Working together in a cooperative has many advantages for farmers. Collating their harvested crops means they can sell in bulk, demand better prices and have greater bargaining powers with buyers. The cooperative can make use of the broad experience and skills of its members. Those with knowledge of marketing, for example, can promote the cooperative’s products, while others can share cultivation and harvesting techniques. Pooling resources also creates the opportunity to buy expensive equipment, such as food-processing and packaging machinery. Many cooperatives now also invest in communications technology to help train farmers, find new markets, improve management processes and deliver information services to their members.
Coprokazan, a cooperative based in southern Mali, started using ICTs in 2006. Since then, production and profits have more than doubled. With just three computers in their main office, they have built a website to promote their products, contacted new buyers using e-mail, and streamlined their administration procedures so that they can take on and effectively manage more members.
The cooperative, mostly made up of female shea butter producers, also has a video camera and a few digital photo cameras. They use these to produce training materials to help members improve production and packaging processes. As well as increasing their income, the women of Coprokazan saw that economic development gave them more autonomy and equality with men, who traditionally control household finances.
Improving quality to increase income is an important goal for the Coffee Growers Association of Oaxaca (CEPCO), in Mexico. Their inspectors use an open-source application installed on cell phones to gather data from members’ farms. DigitalICS replaces the old handwritten forms previously used, and makes the process of collecting information more reliable and efficient. Inspectors download the data at the main cooperative office, and the software produces automatic reports for evaluators and for external fair-trade certification agencies.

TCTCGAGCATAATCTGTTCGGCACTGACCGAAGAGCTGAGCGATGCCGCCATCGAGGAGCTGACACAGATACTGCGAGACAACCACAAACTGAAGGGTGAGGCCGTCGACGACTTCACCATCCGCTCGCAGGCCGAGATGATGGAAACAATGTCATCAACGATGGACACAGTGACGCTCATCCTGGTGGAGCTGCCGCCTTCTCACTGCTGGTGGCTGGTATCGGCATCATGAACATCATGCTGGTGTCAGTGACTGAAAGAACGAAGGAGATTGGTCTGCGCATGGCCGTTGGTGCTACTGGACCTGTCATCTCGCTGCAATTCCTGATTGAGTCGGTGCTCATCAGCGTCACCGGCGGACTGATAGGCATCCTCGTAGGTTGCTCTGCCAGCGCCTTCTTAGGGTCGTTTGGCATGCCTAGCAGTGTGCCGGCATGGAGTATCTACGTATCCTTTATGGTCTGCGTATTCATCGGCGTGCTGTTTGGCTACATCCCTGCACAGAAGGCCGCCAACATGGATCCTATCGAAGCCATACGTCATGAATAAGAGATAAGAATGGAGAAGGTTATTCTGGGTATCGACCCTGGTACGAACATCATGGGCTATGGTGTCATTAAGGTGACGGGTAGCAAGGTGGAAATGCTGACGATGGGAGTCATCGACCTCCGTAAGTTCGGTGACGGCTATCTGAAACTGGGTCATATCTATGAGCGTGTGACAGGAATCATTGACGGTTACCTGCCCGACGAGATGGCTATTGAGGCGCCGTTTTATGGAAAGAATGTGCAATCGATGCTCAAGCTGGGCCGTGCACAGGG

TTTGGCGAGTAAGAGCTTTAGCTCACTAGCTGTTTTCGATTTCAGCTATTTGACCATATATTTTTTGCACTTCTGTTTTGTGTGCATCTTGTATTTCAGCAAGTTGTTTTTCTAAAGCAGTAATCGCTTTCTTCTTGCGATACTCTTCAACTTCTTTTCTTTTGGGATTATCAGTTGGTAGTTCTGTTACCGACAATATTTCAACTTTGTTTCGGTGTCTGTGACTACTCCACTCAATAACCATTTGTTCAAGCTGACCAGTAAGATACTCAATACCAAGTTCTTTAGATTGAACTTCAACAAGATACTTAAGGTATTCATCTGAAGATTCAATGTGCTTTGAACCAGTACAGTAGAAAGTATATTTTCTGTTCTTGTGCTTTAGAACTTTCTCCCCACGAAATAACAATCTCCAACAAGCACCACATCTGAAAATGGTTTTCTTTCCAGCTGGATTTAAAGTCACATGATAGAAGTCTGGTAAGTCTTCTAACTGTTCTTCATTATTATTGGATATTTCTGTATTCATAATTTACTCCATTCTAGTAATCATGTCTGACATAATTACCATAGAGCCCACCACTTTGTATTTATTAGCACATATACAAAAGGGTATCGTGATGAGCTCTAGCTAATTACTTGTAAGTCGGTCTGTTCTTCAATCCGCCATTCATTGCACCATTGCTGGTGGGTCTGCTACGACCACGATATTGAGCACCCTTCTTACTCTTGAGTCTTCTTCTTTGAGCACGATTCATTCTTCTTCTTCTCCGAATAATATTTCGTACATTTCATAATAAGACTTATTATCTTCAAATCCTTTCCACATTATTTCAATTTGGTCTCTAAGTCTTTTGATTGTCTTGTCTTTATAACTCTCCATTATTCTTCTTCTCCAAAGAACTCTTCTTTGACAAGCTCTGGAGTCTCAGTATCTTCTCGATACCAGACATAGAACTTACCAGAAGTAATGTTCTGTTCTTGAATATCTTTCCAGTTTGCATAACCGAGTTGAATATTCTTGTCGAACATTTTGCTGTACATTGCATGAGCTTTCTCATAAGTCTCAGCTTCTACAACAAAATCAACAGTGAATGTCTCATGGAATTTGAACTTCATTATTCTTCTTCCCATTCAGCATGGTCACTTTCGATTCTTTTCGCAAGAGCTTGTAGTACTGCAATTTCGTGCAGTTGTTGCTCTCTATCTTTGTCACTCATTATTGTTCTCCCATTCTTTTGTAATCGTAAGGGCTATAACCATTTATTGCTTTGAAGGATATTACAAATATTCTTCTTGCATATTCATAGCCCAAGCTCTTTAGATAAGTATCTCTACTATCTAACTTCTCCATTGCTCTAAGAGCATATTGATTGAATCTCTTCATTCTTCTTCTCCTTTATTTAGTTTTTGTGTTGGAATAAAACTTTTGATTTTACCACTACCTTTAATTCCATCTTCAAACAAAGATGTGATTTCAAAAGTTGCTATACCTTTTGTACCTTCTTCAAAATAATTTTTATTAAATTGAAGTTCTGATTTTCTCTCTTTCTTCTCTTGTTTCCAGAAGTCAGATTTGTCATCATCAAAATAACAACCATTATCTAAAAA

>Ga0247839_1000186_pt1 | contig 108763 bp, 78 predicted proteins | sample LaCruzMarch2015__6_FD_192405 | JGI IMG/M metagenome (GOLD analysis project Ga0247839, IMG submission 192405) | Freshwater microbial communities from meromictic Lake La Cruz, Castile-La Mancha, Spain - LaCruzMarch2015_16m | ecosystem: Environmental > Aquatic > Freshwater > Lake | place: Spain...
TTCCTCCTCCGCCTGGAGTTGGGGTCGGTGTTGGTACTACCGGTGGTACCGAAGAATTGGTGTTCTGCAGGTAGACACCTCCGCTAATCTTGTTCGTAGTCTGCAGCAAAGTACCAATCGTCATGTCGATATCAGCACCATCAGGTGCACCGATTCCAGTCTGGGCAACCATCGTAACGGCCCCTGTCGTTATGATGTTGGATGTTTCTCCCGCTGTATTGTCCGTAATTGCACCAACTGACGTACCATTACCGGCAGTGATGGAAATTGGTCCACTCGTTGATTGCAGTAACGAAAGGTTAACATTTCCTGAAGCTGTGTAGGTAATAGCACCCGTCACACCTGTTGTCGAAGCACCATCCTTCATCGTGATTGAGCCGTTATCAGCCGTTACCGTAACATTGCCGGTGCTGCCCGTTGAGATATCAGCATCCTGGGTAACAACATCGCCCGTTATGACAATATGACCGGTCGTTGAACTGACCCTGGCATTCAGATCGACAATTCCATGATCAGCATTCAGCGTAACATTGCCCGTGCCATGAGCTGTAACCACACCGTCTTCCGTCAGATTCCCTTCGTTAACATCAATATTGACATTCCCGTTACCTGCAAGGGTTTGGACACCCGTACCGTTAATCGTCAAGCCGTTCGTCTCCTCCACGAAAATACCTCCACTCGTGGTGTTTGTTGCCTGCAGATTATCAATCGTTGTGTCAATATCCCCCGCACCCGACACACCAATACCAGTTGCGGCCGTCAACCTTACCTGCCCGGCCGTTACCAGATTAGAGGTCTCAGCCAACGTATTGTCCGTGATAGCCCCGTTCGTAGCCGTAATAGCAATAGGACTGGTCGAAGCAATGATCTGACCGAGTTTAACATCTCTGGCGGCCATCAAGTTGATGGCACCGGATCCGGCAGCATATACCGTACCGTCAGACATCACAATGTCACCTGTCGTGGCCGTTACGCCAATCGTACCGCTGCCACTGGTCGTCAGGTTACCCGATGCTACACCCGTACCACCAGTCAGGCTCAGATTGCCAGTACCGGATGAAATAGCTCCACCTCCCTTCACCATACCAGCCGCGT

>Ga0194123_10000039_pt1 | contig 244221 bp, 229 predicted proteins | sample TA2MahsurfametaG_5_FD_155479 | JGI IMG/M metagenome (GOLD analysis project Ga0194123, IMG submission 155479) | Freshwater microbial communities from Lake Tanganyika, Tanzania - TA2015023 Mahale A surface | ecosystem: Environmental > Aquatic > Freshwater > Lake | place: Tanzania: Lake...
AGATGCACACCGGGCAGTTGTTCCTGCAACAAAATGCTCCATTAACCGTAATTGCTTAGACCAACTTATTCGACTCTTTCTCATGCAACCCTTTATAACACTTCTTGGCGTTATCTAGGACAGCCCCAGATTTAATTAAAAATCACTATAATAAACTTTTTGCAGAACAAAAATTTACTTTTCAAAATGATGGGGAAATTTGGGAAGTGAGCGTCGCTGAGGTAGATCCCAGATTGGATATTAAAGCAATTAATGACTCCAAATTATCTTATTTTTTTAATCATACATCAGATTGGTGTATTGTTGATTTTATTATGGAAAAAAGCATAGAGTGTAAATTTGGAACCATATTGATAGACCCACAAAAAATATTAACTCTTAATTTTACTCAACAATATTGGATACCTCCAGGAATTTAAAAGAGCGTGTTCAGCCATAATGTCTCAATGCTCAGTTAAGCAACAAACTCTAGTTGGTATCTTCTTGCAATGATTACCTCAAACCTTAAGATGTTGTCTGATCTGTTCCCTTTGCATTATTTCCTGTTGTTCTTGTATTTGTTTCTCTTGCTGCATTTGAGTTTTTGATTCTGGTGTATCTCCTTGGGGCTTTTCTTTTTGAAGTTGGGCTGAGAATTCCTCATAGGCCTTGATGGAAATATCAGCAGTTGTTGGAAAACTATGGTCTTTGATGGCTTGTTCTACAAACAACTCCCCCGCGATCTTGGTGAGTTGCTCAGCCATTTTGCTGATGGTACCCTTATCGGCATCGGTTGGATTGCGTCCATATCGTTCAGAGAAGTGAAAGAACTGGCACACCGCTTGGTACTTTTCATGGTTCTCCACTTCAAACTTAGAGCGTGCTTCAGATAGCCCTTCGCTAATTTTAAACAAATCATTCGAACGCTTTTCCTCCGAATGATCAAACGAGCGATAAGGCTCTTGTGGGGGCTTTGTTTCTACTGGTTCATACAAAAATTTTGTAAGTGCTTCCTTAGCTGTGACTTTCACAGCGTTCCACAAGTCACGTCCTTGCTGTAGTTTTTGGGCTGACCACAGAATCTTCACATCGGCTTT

Using information gathered on previous occasions, inspectors give farmers specific advice on how to increase coffee production and improve quality in the next growing season. The inspectors also use their cell phones to take photos of the crops to check on progress, and can record audio feedback from farmers. The photos and audio can be used on the website to promote the cooperative’s products to consumers, and inform them of community improvements realised from the extra income gained from the premium price paid for fair-trade goods.
In Ethiopia, a broad coalition of individuals, businesses and organisations have worked together to establish an ICT cooperative in the town of Butajira. By buying shares in the new cooperative, members raised enough money to set up a centre with 15 computers, an internet connection, printers and fax machines. The centre provides business services and computer training. Two local cooperatives, serving farmers and residents of the surrounding rural communities, are the main partners of the ICT cooperative. Combined, they have more than 7000 members, who all now have access to the centre’s services.
Cooperatives have strengthened farming communities for many generations, combining the influence of many individuals to give them greater power in the marketplace, and providing support when harvests fail. ICTs are becoming increasingly indispensible to many cooperatives, enabling them to communicate with members and offer new opportunities to small-scale farmers